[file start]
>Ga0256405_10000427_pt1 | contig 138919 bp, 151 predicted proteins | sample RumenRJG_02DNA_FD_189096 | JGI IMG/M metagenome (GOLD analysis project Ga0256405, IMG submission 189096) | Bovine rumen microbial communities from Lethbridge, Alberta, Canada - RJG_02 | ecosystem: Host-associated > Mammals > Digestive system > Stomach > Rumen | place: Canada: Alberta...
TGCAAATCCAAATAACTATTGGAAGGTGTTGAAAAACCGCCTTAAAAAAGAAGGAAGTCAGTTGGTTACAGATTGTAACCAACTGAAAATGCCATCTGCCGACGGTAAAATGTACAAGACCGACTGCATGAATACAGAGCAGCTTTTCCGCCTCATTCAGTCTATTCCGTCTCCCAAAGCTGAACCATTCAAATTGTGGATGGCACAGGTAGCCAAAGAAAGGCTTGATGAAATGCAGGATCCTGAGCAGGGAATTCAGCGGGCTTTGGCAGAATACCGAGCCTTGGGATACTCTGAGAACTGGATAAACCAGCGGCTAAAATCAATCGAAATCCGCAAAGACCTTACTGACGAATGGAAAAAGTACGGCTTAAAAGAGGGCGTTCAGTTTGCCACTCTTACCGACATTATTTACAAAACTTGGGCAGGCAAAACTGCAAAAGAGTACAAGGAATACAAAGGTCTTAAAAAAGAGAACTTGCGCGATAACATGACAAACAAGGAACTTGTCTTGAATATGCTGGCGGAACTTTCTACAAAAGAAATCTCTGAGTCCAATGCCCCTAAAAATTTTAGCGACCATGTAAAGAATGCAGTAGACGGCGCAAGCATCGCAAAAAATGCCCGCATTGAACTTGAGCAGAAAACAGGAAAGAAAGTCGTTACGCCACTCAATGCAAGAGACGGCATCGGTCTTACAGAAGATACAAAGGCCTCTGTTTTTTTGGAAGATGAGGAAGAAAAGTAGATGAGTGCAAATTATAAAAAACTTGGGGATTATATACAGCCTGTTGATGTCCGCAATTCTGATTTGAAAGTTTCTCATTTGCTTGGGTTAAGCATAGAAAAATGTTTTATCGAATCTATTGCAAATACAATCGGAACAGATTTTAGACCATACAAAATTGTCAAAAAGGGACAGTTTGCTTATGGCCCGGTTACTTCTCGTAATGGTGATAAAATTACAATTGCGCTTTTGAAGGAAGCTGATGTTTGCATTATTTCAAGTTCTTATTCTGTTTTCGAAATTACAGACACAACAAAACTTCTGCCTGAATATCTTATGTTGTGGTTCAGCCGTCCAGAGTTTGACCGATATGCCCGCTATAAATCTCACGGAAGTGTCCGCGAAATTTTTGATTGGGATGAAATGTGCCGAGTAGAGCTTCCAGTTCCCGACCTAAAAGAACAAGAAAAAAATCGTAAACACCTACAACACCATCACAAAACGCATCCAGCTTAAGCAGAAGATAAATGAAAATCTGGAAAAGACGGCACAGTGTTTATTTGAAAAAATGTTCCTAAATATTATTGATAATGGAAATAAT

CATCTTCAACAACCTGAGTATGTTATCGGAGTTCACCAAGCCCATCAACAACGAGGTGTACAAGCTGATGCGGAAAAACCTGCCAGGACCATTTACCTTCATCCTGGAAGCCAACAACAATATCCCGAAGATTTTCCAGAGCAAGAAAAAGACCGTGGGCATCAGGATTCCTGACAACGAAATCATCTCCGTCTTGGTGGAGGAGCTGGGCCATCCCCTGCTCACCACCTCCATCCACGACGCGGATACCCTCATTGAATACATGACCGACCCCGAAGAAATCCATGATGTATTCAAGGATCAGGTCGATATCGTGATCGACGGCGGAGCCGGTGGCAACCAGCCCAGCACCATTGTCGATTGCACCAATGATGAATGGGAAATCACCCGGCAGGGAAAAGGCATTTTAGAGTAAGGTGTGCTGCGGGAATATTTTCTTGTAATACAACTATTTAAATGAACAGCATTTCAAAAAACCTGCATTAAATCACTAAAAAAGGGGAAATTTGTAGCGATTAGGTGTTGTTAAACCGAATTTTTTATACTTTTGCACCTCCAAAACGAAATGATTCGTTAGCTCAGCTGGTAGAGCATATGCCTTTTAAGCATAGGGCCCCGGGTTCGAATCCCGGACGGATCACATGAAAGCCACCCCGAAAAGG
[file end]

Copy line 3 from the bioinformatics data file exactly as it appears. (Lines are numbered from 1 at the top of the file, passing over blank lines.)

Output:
CATCTTCAACAACCTGAGTATGTTATCGGAGTTCACCAAGCCCATCAACAACGAGGTGTACAAGCTGATGCGGAAAAACCTGCCAGGACCATTTACCTTCATCCTGGAAGCCAACAACAATATCCCGAAGATTTTCCAGAGCAAGAAAAAGACCGTGGGCATCAGGATTCCTGACAACGAAATCATCTCCGTCTTGGTGGAGGAGCTGGGCCATCCCCTGCTCACCACCTCCATCCACGACGCGGATACCCTCATTGAATACATGACCGACCCCGAAGAAATCCATGATGTATTCAAGGATCAGGTCGATATCGTGATCGACGGCGGAGCCGGTGGCAACCAGCCCAGCACCATTGTCGATTGCACCAATGATGAATGGGAAATCACCCGGCAGGGAAAAGGCATTTTAGAGTAAGGTGTGCTGCGGGAATATTTTCTTGTAATACAACTATTTAAATGAACAGCATTTCAAAAAACCTGCATTAAATCACTAAAAAAGGGGAAATTTGTAGCGATTAGGTGTTGTTAAACCGAATTTTTTATACTTTTGCACCTCCAAAACGAAATGATTCGTTAGCTCAGCTGGTAGAGCATATGCCTTTTAAGCATAGGGCCCCGGGTTCGAATCCCGGACGGATCACATGAAAGCCACCCCGAAAAGG